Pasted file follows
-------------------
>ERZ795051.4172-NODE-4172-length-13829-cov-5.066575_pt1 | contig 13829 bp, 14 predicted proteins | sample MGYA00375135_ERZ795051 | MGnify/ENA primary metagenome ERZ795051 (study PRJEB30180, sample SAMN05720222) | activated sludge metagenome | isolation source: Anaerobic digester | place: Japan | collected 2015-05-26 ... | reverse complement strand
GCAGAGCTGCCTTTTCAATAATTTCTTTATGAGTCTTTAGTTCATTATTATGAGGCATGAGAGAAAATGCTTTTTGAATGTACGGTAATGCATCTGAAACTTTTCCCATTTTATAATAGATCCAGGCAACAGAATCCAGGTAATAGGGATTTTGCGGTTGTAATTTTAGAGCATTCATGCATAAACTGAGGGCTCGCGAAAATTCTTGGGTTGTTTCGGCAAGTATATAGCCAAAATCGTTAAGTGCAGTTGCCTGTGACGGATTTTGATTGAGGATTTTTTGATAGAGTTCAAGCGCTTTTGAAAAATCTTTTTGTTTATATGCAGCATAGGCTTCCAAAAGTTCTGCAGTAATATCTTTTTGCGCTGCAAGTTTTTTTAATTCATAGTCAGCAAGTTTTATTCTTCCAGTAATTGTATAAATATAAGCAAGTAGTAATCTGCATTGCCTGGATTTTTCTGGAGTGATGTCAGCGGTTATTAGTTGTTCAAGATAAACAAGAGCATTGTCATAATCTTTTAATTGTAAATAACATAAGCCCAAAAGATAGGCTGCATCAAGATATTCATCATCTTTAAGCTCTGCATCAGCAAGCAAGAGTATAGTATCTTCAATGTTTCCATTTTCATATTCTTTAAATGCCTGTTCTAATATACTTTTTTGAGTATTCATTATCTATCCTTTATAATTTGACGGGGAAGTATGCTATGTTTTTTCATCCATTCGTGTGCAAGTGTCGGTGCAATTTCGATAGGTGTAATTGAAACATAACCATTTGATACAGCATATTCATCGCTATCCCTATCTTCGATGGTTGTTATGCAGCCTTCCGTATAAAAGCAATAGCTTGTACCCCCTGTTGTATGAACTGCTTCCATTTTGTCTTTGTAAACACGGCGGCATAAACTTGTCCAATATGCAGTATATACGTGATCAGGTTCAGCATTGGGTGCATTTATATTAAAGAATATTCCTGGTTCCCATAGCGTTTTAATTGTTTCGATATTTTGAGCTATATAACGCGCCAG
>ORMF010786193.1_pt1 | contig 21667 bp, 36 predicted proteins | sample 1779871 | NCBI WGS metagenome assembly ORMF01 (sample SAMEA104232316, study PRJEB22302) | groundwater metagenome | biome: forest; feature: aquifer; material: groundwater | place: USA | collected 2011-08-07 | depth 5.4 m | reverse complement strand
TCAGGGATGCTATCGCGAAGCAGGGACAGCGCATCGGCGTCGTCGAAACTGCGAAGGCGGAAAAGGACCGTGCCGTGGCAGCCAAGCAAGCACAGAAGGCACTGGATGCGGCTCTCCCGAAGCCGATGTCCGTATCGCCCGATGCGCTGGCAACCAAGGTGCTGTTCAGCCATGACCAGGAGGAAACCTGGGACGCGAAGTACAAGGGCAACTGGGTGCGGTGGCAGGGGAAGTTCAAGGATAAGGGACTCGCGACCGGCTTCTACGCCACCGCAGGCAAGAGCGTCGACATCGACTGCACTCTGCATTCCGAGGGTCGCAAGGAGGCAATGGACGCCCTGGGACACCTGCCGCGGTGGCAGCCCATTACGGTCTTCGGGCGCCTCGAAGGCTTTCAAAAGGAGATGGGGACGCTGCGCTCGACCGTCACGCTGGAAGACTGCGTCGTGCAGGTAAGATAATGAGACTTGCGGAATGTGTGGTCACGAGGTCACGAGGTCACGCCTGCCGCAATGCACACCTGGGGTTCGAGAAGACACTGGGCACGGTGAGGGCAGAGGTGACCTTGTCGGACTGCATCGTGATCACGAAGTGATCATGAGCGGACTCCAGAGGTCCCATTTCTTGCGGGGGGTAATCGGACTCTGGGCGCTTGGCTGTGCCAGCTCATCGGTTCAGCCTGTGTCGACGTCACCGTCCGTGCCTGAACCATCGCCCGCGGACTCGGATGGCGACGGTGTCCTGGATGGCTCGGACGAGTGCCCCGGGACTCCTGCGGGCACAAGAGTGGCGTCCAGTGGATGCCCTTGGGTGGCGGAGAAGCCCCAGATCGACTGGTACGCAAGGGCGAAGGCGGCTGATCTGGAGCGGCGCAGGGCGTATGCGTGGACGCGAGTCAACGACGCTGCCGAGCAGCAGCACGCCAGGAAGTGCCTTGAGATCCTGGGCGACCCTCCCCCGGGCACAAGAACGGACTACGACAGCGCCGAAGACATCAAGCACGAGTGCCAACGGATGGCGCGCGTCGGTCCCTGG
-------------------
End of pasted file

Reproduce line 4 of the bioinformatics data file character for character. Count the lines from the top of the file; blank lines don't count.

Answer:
TCAGGGATGCTATCGCGAAGCAGGGACAGCGCATCGGCGTCGTCGAAACTGCGAAGGCGGAAAAGGACCGTGCCGTGGCAGCCAAGCAAGCACAGAAGGCACTGGATGCGGCTCTCCCGAAGCCGATGTCCGTATCGCCCGATGCGCTGGCAACCAAGGTGCTGTTCAGCCATGACCAGGAGGAAACCTGGGACGCGAAGTACAAGGGCAACTGGGTGCGGTGGCAGGGGAAGTTCAAGGATAAGGGACTCGCGACCGGCTTCTACGCCACCGCAGGCAAGAGCGTCGACATCGACTGCACTCTGCATTCCGAGGGTCGCAAGGAGGCAATGGACGCCCTGGGACACCTGCCGCGGTGGCAGCCCATTACGGTCTTCGGGCGCCTCGAAGGCTTTCAAAAGGAGATGGGGACGCTGCGCTCGACCGTCACGCTGGAAGACTGCGTCGTGCAGGTAAGATAATGAGACTTGCGGAATGTGTGGTCACGAGGTCACGAGGTCACGCCTGCCGCAATGCACACCTGGGGTTCGAGAAGACACTGGGCACGGTGAGGGCAGAGGTGACCTTGTCGGACTGCATCGTGATCACGAAGTGATCATGAGCGGACTCCAGAGGTCCCATTTCTTGCGGGGGGTAATCGGACTCTGGGCGCTTGGCTGTGCCAGCTCATCGGTTCAGCCTGTGTCGACGTCACCGTCCGTGCCTGAACCATCGCCCGCGGACTCGGATGGCGACGGTGTCCTGGATGGCTCGGACGAGTGCCCCGGGACTCCTGCGGGCACAAGAGTGGCGTCCAGTGGATGCCCTTGGGTGGCGGAGAAGCCCCAGATCGACTGGTACGCAAGGGCGAAGGCGGCTGATCTGGAGCGGCGCAGGGCGTATGCGTGGACGCGAGTCAACGACGCTGCCGAGCAGCAGCACGCCAGGAAGTGCCTTGAGATCCTGGGCGACCCTCCCCCGGGCACAAGAACGGACTACGACAGCGCCGAAGACATCAAGCACGAGTGCCAACGGATGGCGCGCGTCGGTCCCTGG